Library in the News: March 2015 Edition

Headlining Library of Congress news for March was the announcement of new selections to the National Recording Registry. Time called this year’s selections the “most American playlist ever.” “If the Smithsonian is America’s attic, the National Recording Registry is the dusty box of records that America’s parents left up there,” wrote reporter Ryan Teague Beckwith. […]

That All May Read

(The following is a guest post by Karen Keninger, director of the National Library Service for the Blind and Physically Handicapped.) There are times when a “best-kept secret” is exactly what you want. But not when it comes to one of the most highly valued services provided through the Library of Congress – namely the […]

National Poets

(The following is a story written by Peter Armenti, literature specialist for the Digital Reference Section, found in the March/April 2015 issue of the Library of Congress Magazine, LCM. You can read the issue in its entirety here.) The nation’s most acclaimed poets have helped the Library of Congress promote poetry for nearly 80 years. The […]

Celebrating Women’s History: America’s First Female P.I.

Walking into the Chicago office of Allan Pinkerton’s detective agency one afternoon in 1856 was a woman of medium height, “slender, graceful in her movements, and perfectly self-possessed in her manner.” Claiming to be a widow, aged 23, Kate Warne was looking for a job, and not as a secretary. One could imagine Pinkerton’s surprise […]

Wipe That Scowl Off Your Face

Photography was well-established by the dawn of the 20th Century–it had graduated from the tintype and daguerreotype to innovations allowing for smaller cameras and more portable exposure media. But as the 1800s became the 1900s, portrait photography carried forward a tradition of depicting people sitting stiffly, staring sternly into the camera. A handsome young immigrant […]

Library in the News: February 2015 Edition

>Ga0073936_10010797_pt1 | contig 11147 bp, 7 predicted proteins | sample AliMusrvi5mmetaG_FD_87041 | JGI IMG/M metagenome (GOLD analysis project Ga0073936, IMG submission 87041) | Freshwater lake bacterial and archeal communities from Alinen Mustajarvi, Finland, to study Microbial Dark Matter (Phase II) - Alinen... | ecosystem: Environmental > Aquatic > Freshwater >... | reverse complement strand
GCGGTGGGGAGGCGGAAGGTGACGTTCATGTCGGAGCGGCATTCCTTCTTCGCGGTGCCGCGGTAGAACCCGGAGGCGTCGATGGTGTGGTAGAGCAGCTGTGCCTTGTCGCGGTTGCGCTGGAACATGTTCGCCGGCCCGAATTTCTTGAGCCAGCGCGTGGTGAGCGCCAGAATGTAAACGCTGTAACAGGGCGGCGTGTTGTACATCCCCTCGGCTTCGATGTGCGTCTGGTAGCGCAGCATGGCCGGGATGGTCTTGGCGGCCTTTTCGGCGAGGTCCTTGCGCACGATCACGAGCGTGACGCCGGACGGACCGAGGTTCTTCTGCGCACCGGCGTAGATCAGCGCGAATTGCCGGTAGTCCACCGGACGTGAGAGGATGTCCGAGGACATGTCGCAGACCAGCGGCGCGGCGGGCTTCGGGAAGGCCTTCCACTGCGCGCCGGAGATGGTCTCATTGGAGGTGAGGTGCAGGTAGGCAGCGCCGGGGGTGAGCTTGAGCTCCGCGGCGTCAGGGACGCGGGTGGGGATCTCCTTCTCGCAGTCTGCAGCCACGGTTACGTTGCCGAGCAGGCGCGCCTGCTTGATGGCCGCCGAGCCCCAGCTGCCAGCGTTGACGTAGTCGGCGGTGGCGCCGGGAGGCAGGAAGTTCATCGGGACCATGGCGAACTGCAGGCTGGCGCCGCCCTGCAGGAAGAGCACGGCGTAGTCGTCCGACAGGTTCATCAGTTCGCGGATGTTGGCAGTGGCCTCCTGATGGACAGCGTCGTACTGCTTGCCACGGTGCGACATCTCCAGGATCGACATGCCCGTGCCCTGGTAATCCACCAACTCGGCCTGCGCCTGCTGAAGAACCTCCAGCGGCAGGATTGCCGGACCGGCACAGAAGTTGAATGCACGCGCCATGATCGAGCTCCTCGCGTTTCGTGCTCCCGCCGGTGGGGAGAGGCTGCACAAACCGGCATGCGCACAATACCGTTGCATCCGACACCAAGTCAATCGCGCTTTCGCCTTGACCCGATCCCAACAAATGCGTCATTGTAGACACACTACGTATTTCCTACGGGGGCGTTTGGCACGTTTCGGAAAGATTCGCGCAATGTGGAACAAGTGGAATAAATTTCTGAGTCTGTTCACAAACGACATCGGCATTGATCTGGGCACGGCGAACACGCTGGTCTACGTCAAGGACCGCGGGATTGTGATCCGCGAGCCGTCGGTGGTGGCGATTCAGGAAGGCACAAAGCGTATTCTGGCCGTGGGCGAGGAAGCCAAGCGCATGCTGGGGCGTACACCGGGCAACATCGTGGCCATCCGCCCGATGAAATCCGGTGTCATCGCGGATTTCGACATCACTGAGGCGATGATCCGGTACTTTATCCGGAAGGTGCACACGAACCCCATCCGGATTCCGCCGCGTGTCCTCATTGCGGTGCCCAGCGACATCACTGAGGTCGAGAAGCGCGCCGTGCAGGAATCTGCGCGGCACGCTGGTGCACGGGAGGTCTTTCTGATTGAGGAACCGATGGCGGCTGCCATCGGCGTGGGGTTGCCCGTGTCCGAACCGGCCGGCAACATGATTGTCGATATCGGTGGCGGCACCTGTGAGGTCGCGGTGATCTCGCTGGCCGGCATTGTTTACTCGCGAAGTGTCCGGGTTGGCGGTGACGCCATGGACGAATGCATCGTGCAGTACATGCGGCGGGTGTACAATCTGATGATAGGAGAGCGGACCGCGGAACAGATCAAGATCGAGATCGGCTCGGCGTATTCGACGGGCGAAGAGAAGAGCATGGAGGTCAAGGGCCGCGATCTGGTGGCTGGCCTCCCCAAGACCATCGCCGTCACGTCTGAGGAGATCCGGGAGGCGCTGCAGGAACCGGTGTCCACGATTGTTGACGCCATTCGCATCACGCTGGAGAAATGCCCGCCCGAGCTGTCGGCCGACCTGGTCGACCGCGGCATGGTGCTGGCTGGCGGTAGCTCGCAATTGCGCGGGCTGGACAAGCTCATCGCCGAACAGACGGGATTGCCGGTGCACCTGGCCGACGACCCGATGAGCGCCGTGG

The Library’s big headline for February was the opening of the Rosa Park Collection to researchers on Feb. 4, which was also the birthday of the civil-rights icon. “A cache of Parks’s papers set to be unveiled Tuesday at the Library of Congress portrays a battle-tested activist who had been steeped in the struggle against […]

About That Cannon in My Basement —

A few years ago – around 2001, 2002 – I had a cannon in my basement in Rockville, Maryland. You could see it through the front windows, where it was aimed. I wondered if the mailman would report us to Homeland Security. It wasn’t a real one, but it was incredibly realistic and man-o’war-size (about […]

A Jefferson Book, Rediscovered in Law Library

A tiny, handwritten “T” at the bottom of page 113 offered a clue that this book – long part of the Law Library collections – needed a new home: the permanent exhibition of Thomas Jefferson’s library. Every four months, Anna Bryan and other catalogers in the U.S./Anglo Division’s Rare Materials Section work on an ongoing […]

Buying a Library

Two hundred years ago today, President James Madison approved an act of Congress appropriating $23,590 for the purchase of a large collection of books belonging to Thomas Jefferson in order to reestablish the Library of Congress. Under Madison’s leadership, the United States went to war with Great Britain in 1812. After capturing Washington, D.C. in […]

American Ballet Theatre Exhibit Closes Saturday

The Library of Congress exhibition, “American Ballet Theatre: Touring the Globe for 75 Years,” closes this Saturday, so if you’re in town, make sure to visit. American Ballet Theatre (ABT), which celebrated its 75th anniversary in 2014, donated its archives of more than 50,000 items of visual and written documentation to the Library. The exhibition features […]